A change in policy issued by the Army Friday evening will make it harder to dismiss transgender soldiers, according to advocate groups.
Various media outlets reported on the new directive.
“The Army issued a directive Friday that protects transgender soldiers from being dismissed by mid-level officers by requiring the decision for discharge to be made by the service’s top civilian for personnel matters,” reported USA Today. “The Army’s new policy is the latest indication that the military’s ban on transgender troops may be eased or even lifted.”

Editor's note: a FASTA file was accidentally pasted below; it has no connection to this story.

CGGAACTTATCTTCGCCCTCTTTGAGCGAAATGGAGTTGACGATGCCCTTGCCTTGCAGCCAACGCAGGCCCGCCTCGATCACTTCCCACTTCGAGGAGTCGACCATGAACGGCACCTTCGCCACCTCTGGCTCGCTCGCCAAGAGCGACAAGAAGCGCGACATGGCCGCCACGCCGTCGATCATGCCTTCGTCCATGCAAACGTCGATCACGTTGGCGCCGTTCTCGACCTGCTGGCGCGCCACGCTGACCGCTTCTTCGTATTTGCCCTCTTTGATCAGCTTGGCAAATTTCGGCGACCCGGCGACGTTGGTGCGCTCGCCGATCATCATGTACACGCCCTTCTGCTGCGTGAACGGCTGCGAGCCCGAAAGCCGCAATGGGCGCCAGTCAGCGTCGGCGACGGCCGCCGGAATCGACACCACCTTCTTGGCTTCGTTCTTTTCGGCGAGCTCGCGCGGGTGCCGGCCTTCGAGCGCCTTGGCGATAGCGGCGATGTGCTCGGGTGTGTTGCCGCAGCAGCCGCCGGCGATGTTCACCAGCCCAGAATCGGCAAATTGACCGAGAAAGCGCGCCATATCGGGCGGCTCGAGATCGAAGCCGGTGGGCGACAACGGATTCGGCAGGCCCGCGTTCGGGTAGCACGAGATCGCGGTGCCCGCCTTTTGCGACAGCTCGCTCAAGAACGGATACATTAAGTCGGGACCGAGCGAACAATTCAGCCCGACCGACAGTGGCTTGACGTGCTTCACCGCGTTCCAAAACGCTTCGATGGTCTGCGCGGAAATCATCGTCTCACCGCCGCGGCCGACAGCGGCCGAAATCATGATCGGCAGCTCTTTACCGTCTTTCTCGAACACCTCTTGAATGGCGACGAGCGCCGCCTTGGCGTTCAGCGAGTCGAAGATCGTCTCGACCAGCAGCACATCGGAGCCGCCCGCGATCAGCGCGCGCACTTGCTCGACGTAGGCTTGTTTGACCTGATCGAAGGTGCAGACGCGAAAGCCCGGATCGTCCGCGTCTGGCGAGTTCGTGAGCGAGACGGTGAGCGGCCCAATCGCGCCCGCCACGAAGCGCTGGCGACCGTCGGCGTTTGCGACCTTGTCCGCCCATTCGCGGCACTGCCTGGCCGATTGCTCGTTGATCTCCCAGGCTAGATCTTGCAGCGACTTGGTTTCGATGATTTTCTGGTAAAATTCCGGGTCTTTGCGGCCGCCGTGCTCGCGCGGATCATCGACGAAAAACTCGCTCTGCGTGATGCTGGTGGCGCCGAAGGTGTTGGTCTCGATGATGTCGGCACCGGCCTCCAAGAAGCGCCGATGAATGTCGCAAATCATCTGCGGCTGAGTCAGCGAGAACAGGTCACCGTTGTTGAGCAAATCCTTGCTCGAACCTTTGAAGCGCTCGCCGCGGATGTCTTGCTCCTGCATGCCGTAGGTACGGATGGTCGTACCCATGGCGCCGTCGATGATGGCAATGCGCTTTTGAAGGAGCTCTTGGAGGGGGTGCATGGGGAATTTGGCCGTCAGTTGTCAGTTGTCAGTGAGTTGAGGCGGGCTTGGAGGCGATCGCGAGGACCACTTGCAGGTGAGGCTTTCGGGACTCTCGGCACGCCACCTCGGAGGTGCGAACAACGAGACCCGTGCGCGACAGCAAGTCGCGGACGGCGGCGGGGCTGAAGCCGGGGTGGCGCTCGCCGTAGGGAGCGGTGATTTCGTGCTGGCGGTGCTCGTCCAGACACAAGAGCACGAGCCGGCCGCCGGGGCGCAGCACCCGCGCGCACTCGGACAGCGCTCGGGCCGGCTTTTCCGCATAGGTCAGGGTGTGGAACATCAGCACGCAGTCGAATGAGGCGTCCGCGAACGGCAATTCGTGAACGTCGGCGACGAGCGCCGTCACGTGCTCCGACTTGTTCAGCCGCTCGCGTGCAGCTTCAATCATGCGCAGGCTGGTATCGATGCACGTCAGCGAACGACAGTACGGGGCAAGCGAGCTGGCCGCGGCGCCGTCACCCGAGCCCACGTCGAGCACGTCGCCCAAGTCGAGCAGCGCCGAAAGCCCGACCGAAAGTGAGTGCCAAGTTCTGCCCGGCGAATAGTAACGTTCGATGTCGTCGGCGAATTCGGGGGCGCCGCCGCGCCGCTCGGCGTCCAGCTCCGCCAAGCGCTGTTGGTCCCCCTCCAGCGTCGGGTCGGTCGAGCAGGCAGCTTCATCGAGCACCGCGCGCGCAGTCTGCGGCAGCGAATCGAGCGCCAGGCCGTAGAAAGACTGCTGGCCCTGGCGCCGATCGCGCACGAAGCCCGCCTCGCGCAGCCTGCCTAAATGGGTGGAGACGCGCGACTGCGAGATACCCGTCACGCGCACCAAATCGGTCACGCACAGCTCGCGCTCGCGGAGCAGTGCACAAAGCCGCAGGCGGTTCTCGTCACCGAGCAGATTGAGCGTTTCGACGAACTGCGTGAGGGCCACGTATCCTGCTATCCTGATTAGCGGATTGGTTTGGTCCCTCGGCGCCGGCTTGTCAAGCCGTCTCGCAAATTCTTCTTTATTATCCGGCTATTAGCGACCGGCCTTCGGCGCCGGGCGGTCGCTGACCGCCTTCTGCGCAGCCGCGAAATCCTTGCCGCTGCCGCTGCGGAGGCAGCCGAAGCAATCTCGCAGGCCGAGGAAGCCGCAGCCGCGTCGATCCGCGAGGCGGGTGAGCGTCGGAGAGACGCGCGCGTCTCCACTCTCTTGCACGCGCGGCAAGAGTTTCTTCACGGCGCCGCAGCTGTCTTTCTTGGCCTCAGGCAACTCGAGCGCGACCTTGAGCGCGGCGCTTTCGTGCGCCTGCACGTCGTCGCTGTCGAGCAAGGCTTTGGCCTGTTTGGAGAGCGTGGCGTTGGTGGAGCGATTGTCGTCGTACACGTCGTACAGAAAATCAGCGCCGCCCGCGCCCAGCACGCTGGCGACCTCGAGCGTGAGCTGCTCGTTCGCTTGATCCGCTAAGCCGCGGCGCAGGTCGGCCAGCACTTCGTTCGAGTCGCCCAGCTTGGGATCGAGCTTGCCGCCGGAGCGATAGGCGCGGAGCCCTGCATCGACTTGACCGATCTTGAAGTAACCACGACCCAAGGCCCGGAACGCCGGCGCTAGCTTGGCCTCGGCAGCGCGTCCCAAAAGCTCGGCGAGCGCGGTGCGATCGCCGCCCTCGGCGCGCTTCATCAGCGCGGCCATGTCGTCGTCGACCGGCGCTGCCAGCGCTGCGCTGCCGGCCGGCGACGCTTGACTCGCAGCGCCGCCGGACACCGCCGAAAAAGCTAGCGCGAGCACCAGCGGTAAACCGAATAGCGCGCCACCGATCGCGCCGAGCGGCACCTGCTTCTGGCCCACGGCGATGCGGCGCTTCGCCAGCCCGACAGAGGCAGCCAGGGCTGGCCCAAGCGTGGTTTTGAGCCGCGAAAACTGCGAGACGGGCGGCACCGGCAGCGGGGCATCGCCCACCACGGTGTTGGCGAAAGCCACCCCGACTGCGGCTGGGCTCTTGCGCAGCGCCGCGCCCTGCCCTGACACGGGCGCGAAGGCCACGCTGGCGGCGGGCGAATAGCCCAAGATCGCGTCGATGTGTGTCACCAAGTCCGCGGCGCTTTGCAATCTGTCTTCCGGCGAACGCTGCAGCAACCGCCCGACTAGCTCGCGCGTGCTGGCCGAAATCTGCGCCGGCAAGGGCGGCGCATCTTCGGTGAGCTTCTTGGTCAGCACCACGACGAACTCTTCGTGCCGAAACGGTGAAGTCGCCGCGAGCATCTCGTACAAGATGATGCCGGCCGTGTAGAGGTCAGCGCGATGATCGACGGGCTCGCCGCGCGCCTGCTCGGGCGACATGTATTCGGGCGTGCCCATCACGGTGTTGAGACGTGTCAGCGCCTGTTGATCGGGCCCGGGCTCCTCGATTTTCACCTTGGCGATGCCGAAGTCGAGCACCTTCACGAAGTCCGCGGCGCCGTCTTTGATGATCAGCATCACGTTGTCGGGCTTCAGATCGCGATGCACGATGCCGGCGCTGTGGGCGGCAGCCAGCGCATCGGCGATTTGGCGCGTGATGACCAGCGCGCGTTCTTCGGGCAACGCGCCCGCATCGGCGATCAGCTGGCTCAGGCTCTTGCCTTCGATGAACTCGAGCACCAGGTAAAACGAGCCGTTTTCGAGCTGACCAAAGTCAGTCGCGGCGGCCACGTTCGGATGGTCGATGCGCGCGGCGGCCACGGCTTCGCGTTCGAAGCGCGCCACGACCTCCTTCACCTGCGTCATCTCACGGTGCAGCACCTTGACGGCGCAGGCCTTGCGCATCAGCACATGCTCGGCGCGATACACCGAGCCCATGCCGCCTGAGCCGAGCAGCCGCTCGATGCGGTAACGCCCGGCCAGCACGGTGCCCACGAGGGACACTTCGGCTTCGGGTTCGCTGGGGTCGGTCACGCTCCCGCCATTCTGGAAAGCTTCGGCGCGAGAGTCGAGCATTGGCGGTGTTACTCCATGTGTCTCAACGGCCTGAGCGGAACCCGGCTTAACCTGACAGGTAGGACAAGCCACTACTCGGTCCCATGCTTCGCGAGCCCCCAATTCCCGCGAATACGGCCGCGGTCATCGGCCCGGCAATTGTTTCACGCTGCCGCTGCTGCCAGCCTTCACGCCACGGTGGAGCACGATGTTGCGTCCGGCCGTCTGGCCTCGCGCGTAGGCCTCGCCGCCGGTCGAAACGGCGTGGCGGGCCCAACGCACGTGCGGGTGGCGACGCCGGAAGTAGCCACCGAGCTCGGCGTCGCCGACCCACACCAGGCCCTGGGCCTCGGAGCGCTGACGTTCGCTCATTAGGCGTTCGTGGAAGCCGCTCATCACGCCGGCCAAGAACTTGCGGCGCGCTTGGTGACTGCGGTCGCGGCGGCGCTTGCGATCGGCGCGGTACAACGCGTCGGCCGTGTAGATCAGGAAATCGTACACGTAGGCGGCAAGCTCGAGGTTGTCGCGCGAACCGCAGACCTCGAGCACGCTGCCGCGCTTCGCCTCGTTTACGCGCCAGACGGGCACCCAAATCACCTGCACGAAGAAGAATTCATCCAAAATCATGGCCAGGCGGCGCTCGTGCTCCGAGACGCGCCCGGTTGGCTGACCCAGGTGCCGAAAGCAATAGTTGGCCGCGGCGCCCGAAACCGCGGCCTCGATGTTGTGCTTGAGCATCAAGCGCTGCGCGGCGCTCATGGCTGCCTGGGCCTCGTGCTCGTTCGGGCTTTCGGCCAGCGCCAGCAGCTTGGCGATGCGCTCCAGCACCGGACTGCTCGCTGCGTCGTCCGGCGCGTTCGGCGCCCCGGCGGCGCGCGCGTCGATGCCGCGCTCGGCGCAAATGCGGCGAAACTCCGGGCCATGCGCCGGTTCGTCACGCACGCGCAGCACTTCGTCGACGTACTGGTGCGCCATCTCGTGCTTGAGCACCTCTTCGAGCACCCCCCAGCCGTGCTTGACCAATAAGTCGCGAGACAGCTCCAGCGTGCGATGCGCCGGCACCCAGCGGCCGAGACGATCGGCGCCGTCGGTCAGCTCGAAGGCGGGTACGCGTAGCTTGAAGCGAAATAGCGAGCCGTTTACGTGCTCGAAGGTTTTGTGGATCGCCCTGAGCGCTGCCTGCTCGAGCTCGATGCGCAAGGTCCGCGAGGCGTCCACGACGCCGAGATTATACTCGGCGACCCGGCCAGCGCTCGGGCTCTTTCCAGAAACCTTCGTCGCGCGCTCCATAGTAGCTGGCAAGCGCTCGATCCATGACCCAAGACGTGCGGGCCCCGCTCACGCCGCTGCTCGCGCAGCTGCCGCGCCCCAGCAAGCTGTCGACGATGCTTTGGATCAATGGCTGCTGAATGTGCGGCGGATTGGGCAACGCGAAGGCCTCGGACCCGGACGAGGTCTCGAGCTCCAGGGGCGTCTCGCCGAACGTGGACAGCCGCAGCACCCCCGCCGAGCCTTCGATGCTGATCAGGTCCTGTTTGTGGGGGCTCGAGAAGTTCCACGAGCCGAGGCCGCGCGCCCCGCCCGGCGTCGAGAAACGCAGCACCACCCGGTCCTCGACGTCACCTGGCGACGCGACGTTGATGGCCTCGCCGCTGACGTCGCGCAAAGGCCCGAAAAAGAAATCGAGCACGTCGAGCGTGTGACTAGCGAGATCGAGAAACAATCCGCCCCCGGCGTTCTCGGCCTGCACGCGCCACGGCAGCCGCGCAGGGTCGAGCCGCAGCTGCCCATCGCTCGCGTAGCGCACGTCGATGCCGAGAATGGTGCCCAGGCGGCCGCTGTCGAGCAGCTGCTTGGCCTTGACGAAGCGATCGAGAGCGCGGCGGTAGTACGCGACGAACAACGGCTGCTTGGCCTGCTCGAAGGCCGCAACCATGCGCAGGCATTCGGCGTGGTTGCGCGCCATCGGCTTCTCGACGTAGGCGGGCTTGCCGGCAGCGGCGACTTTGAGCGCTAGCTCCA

USA Today was the first news outlet to report the possibility of a change in the way the Army handles the dismissal of transgender troops.
“In essence, the announcement [on Friday] places a moratorium on dismissals by requiring officers to explain their decision to discharge a transgender soldier to a high-ranking civilian leader, a move many would view as potentially damaging to their careers,” explained USA Today. “The Pentagon took the same tack when it backed away from its Don’t Ask, Don’t Tell policy that banned gay and lesbian troops. It required a review of decisions to discharge gay troops by the department’s top lawyer and service secretaries, and no further dismissals occurred.”